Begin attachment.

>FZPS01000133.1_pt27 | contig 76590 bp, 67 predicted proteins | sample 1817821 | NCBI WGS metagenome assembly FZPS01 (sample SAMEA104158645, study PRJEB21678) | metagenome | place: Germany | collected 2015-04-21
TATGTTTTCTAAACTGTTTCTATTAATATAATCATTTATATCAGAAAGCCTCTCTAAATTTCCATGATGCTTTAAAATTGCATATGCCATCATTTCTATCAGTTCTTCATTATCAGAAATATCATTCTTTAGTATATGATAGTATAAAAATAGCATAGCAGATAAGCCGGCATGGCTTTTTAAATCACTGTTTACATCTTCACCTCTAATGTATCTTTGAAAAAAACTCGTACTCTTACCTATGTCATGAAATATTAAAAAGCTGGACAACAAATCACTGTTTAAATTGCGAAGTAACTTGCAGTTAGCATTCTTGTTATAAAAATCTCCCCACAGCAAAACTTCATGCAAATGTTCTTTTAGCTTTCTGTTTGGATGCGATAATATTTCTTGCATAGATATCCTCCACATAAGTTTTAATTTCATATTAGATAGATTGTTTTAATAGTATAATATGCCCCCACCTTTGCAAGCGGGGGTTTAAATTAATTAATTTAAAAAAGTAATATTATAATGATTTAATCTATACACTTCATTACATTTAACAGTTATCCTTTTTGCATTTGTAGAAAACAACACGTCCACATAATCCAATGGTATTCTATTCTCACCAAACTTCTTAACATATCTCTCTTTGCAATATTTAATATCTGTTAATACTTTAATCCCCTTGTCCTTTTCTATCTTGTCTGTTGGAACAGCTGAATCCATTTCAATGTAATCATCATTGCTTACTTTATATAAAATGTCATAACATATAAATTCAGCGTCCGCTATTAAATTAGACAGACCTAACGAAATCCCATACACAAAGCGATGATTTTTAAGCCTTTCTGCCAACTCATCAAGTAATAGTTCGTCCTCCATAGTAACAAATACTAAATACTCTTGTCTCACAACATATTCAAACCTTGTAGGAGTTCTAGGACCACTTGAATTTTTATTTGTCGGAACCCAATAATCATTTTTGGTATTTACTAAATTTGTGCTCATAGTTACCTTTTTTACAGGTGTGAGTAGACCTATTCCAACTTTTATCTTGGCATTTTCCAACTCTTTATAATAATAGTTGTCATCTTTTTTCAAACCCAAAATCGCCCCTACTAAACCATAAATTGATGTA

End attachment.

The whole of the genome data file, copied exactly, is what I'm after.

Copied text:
>FZPS01000133.1_pt27 | contig 76590 bp, 67 predicted proteins | sample 1817821 | NCBI WGS metagenome assembly FZPS01 (sample SAMEA104158645, study PRJEB21678) | metagenome | place: Germany | collected 2015-04-21
TATGTTTTCTAAACTGTTTCTATTAATATAATCATTTATATCAGAAAGCCTCTCTAAATTTCCATGATGCTTTAAAATTGCATATGCCATCATTTCTATCAGTTCTTCATTATCAGAAATATCATTCTTTAGTATATGATAGTATAAAAATAGCATAGCAGATAAGCCGGCATGGCTTTTTAAATCACTGTTTACATCTTCACCTCTAATGTATCTTTGAAAAAAACTCGTACTCTTACCTATGTCATGAAATATTAAAAAGCTGGACAACAAATCACTGTTTAAATTGCGAAGTAACTTGCAGTTAGCATTCTTGTTATAAAAATCTCCCCACAGCAAAACTTCATGCAAATGTTCTTTTAGCTTTCTGTTTGGATGCGATAATATTTCTTGCATAGATATCCTCCACATAAGTTTTAATTTCATATTAGATAGATTGTTTTAATAGTATAATATGCCCCCACCTTTGCAAGCGGGGGTTTAAATTAATTAATTTAAAAAAGTAATATTATAATGATTTAATCTATACACTTCATTACATTTAACAGTTATCCTTTTTGCATTTGTAGAAAACAACACGTCCACATAATCCAATGGTATTCTATTCTCACCAAACTTCTTAACATATCTCTCTTTGCAATATTTAATATCTGTTAATACTTTAATCCCCTTGTCCTTTTCTATCTTGTCTGTTGGAACAGCTGAATCCATTTCAATGTAATCATCATTGCTTACTTTATATAAAATGTCATAACATATAAATTCAGCGTCCGCTATTAAATTAGACAGACCTAACGAAATCCCATACACAAAGCGATGATTTTTAAGCCTTTCTGCCAACTCATCAAGTAATAGTTCGTCCTCCATAGTAACAAATACTAAATACTCTTGTCTCACAACATATTCAAACCTTGTAGGAGTTCTAGGACCACTTGAATTTTTATTTGTCGGAACCCAATAATCATTTTTGGTATTTACTAAATTTGTGCTCATAGTTACCTTTTTTACAGGTGTGAGTAGACCTATTCCAACTTTTATCTTGGCATTTTCCAACTCTTTATAATAATAGTTGTCATCTTTTTTCAAACCCAAAATCGCCCCTACTAAACCATAAATTGATGTA